Firing Maya Khan is not the answerJan 28th, 2012 | By admin | Category: Ethics, Samaa TV
Maya Khan’s little stunt may have been intended to shame unsuspecting young people, but she ended up only shaming herself. It was Maya Khan’s raid itself that resulted in expressions of disgust not only across Pakistan, but internationally. A week later, Samaa TV announced that Maya Khan has been sacked along with her team. Her insincere ‘apology’ was apparently a slap in the face to not only Samaa’s viewers, but her bosses as well.
As usual, Cafe Pyala notes some important lessons to be learned from the sorry affair. Other media groups, too, are recoiling from the embarrassment. The editorial board at The News termed Maya Khan’s behaviour as ‘Beyond the pale’:
Once again the question of ‘how far’ has arisen. It concerns the limits of private space and how far into that space journalism is entitled to go and under what circumstances. Given the conservative nature of our society there are considerable risks attached to this type of journalism, which panders to the lowest common denominator and fawns at the feet of extremism. It is tantamount to vigilantism, and some might view the segment as a licence to take matters into their own hands and harass – or worse – people who are breaking no law by being together in a public space, whether or not they are related by blood or marriage. The argument has been made that in journalism there are no boundaries – but there are. A responsible news organisation will have a set of ethical rules, the limits beyond which they do not go. This was guttersnipe journalism, unworthy of the name. Young lives may well have been damaged in the sleazy scramble for ratings. It was also indicative of just how far the media in Pakistan has to go before it reaches maturity. This was beyond the pale, and we should not see its like again.
We don’t disagree with Samaa TV‘s decision to fire Maya Khan, and we hope that it sends a strong signal to other journalists that such behaviour is not going to get you fame and fortune. But we also hope that the discussion of journalistic ethics does not stop with Maya’s sacking.
Outrage around Maya Khan’s show resulted largely from the sympathy we all could feel for the victims of her ‘raid’. As The News correctly reflected, “Given the conservative nature of our society there are considerable risks attached to this type of journalism, which panders to the lowest common denominator and fawns at the feet of extremism”.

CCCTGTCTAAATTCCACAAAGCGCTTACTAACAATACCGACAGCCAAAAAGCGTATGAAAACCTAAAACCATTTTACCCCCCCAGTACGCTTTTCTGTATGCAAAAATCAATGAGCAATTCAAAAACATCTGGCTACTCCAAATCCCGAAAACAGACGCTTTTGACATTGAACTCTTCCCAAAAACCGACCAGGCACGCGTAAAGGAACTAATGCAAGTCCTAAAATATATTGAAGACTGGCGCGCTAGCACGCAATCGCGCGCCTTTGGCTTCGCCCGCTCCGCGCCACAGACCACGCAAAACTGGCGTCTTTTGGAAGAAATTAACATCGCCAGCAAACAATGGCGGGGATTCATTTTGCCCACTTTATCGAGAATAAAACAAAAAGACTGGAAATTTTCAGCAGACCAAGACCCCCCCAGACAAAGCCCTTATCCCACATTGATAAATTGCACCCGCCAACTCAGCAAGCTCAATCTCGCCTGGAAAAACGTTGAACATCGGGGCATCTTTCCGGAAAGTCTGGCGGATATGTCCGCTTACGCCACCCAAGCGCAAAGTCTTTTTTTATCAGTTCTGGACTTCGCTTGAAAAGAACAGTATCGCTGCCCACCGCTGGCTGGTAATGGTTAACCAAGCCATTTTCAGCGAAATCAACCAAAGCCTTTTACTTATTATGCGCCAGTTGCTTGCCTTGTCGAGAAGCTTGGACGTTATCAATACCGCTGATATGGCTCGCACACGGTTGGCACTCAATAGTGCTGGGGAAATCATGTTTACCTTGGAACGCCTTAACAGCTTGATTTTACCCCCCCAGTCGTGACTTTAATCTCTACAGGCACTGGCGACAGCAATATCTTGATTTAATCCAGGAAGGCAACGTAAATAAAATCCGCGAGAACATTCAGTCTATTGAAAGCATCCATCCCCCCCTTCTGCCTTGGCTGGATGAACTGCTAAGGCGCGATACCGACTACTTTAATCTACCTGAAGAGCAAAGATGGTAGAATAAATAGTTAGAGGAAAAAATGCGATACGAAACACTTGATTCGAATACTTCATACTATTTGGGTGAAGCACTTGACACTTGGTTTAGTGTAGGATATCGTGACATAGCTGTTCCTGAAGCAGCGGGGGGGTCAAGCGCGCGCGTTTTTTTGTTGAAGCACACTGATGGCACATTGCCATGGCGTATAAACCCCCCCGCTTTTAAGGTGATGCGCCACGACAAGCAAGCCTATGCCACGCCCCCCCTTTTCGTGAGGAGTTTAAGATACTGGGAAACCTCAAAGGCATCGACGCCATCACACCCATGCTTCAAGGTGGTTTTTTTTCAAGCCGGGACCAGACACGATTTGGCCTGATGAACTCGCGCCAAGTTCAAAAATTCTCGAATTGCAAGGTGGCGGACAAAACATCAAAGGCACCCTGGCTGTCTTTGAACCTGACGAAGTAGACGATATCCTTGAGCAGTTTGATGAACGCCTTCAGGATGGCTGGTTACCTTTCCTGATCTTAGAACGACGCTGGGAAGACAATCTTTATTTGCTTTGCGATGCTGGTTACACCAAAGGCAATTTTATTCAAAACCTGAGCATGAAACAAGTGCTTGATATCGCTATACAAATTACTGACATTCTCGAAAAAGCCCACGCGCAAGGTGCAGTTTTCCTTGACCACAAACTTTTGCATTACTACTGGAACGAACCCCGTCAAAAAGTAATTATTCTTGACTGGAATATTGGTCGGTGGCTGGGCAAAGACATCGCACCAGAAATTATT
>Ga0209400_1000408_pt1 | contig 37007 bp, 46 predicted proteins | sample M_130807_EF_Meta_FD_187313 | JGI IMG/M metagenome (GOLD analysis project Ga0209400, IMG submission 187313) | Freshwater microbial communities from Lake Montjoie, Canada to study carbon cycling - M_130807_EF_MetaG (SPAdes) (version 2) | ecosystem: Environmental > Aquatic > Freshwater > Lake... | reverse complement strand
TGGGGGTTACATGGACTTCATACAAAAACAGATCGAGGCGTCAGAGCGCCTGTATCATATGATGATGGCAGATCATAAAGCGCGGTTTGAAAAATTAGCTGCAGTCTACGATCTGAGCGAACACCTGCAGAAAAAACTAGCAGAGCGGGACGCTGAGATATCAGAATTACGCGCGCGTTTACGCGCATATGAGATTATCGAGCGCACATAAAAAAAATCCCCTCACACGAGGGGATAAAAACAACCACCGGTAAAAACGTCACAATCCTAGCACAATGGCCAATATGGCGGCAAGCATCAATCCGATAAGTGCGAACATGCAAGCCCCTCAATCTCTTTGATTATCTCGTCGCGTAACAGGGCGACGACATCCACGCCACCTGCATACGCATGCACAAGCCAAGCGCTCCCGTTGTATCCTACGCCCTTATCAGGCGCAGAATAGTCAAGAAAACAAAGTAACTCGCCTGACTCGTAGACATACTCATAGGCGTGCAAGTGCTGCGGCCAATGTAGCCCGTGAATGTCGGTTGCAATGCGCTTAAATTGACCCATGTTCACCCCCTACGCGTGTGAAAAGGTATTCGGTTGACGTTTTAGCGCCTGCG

But it is not only young people who are at risk of this ‘guttersnipe journalism’. Governor Salmaan Taseer lost his life in part due to his treatment by the media. To this day, a disturbing number of people hold the mistaken belief that Governor Taseer was a blasphemer despite their being no evidence to support such accusations.
Salmaan Taseer is an extreme case, but how many people believe that Nawaz Sharif is soft on India, that Asif Zardari tried to flee the country, that Husain Haqqani wrote a memo to Admiral Mullen, or that Imran Khan is secretly meeting with American officials? Just as Maya Khan’s programme gave the impression that the young people were doing something wrong without every actually having any evidence, the media gives false impressions of politicians and public figures also.
Certainly the private lives of ordinary citizens should be treated differently than the public lives of politicians. And certainly politicians who engage in illegal or corrupt practices should be exposed. But they should be exposed with facts and evidence, not with rumour and innuendo designed to give the impression of guilt without ever actually having to prove it. Just as “young lives may well have been damaged in the sleazy scramble for ratings”, the lives of public figures and their families are also damaged by the sleazy ratings race.
Maya Khan may deserve a public sacking, but firing her will not clean up journalism. If we treat Maya Khan’s firing as the solution to the problem, rumours, innuendo and conspiracy theories will continue to dominate headlines long after Maya Khan’s few minutes in the spotlight are long forgotten.